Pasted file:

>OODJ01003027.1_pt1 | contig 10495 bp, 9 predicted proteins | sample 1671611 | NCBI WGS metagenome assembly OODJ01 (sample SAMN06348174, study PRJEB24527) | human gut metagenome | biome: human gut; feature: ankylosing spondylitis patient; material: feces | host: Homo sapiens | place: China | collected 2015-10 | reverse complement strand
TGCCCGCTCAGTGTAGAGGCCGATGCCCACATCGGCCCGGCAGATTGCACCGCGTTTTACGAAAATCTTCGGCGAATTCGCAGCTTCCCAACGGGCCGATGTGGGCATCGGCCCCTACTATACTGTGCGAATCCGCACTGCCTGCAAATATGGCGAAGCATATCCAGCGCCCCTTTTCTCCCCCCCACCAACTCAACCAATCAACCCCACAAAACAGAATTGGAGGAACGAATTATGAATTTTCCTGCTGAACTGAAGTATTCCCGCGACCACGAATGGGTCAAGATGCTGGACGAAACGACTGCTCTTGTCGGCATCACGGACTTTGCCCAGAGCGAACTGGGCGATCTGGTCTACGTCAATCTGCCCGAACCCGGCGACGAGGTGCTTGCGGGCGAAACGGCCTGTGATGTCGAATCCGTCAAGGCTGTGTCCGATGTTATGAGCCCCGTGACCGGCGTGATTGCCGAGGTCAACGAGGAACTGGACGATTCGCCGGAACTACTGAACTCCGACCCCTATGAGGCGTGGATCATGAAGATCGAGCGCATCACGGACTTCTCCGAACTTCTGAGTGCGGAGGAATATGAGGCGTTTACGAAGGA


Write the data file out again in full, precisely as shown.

>OODJ01003027.1_pt1 | contig 10495 bp, 9 predicted proteins | sample 1671611 | NCBI WGS metagenome assembly OODJ01 (sample SAMN06348174, study PRJEB24527) | human gut metagenome | biome: human gut; feature: ankylosing spondylitis patient; material: feces | host: Homo sapiens | place: China | collected 2015-10 | reverse complement strand
TGCCCGCTCAGTGTAGAGGCCGATGCCCACATCGGCCCGGCAGATTGCACCGCGTTTTACGAAAATCTTCGGCGAATTCGCAGCTTCCCAACGGGCCGATGTGGGCATCGGCCCCTACTATACTGTGCGAATCCGCACTGCCTGCAAATATGGCGAAGCATATCCAGCGCCCCTTTTCTCCCCCCCACCAACTCAACCAATCAACCCCACAAAACAGAATTGGAGGAACGAATTATGAATTTTCCTGCTGAACTGAAGTATTCCCGCGACCACGAATGGGTCAAGATGCTGGACGAAACGACTGCTCTTGTCGGCATCACGGACTTTGCCCAGAGCGAACTGGGCGATCTGGTCTACGTCAATCTGCCCGAACCCGGCGACGAGGTGCTTGCGGGCGAAACGGCCTGTGATGTCGAATCCGTCAAGGCTGTGTCCGATGTTATGAGCCCCGTGACCGGCGTGATTGCCGAGGTCAACGAGGAACTGGACGATTCGCCGGAACTACTGAACTCCGACCCCTATGAGGCGTGGATCATGAAGATCGAGCGCATCACGGACTTCTCCGAACTTCTGAGTGCGGAGGAATATGAGGCGTTTACGAAGGA